Over thirty years ago, I learned from Stephen Covey about a life-changing paradigm shift. At the time, I was running a thousand miles per hour convinced that the faster I ran, the more impactful the results. As a result, I moved faster and faster. Instead of getting better results, I grew exhausted, and my impact waned.

Covey’s book, The Seven Habits of Highly Effective People, drew a vital distinction between that which we do, which is urgent and what we do that is important. He outlined four quadrants with Urgency on the vertical axis and Importance on the horizontal axis. I was sure that I knew where he was headed.  Of course, that which was both urgent and important would be of the highest value. But Covey surprised me by claiming that the important but not urgent was, in fact, the most important. Check out the graphic:

When I saw his point, I realized that my elevation of urgency as almost synonymous with importance led me to a constant crisis mode. The stimulation of always being busy and frazzled was keeping me from what was truly important. From that moment, I began to redefine my effectiveness by the degree to which I could avoid urgency by being ahead of the game. This was a game-changer.

 As I look at the four quadrants, I think of them this way. Quadrant 1 is “crisis mode.” At times, crises are unavoidable, but they are not where I want to spend the majority of my life. Quadrant 3 is “busyness.” These are those times where we have huge checklists to accomplish, which may make us feel productive, but the checks do not move the needle. Quadrant 4 is “time-wasters.” For me, those are activities like surfing the web, playing online games, combing social media. These activities are not bad in and of themselves. There are times when they are harmless fun. But the tendency for them to occupy all of the spare minutes places them into the unhealthy Quadrant 4. Quadrant 2 is “the heart.” When we look at what matters, we are looking at Quadrant 2. Peace and joy make their home in Quadrant 2. Life has pieces of all quadrants. The key is not allowing the glitter of the other quadrants to crowd out the substance of Quadrant 2.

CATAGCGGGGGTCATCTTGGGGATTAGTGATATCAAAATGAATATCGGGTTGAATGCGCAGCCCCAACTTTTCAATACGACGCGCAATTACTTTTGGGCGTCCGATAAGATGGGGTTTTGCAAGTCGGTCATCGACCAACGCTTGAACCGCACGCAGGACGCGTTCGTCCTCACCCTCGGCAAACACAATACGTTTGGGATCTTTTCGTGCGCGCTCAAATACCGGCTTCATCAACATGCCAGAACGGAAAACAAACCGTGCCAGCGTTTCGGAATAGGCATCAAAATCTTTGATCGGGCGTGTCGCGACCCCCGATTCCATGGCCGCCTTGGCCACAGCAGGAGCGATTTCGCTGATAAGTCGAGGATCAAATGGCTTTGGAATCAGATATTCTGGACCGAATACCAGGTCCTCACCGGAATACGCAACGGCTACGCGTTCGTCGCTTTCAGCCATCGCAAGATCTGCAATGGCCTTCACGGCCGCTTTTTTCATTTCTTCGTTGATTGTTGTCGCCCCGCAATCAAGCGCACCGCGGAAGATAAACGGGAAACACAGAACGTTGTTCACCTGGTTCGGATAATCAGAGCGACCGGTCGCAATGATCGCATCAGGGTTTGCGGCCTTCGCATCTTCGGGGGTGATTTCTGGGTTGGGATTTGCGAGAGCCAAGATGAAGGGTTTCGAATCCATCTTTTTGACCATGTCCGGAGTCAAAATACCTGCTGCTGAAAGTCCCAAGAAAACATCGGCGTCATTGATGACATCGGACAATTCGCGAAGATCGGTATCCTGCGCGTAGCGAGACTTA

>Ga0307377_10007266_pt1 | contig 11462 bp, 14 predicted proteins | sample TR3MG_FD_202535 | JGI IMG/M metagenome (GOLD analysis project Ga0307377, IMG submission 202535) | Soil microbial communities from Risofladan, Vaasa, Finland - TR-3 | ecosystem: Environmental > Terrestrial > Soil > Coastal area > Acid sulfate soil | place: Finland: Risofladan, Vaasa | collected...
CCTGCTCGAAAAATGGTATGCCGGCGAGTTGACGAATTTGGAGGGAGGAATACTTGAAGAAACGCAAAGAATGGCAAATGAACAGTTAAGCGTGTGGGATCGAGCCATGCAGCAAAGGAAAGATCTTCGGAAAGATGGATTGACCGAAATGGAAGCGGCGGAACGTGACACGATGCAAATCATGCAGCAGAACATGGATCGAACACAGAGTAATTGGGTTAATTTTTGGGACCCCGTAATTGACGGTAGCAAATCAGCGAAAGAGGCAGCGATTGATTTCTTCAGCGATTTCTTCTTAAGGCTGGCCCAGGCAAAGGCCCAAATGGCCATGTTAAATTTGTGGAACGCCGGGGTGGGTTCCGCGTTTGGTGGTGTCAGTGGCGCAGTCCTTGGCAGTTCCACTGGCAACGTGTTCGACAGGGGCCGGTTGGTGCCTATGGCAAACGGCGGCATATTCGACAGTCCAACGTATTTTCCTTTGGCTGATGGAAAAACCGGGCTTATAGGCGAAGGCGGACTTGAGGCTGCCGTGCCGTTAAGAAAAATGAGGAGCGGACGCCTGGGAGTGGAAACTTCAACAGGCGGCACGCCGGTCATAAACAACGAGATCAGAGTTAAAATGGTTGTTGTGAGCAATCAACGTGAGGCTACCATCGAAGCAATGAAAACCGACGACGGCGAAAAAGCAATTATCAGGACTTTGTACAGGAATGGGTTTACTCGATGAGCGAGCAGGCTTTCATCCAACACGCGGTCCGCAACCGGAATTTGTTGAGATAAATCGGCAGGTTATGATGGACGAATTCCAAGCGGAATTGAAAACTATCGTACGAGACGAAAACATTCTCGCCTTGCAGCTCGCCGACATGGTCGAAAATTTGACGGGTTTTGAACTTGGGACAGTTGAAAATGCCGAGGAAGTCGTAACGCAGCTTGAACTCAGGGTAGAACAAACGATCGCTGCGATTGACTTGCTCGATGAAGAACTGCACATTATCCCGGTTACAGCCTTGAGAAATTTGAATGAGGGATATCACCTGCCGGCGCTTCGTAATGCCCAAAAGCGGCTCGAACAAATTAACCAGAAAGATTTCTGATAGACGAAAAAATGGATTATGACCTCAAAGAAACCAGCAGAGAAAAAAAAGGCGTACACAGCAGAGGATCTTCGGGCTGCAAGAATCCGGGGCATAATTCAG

We are all going to have times when we are busy. We all have urgent tasks and responsibilities which demand our immediate attention. But if we get to the point that the urgent dominates our energy and our time, we would be wise to reevaluate the way we are operating.

Take a look at this list of important but not urgent choices which would make our life richer:

  • Unrushed relationship
  • Creativity
  • Reading
  • Walks
  • Traveling
  • Expanding Experiences
  • Learning
  • Enriching Play                        
  • Journaling
  • Reflection
  • Prayer
  • Exercise
  • Planning
  • Mentoring

The urgent threatens to crowd out all of these vital activities. Take a look at your schedule. Consider your internal speedometer. Is your life ruled by the tyranny of the urgent? How might you shift the balance? You might begin by scheduling in indelible ink those activities which you deem to be essential and forcing the urgent to fit around those activities. With time and a new paradigm, we can begin to enjoy the peaceful fruit of living more in the center of what we most desire.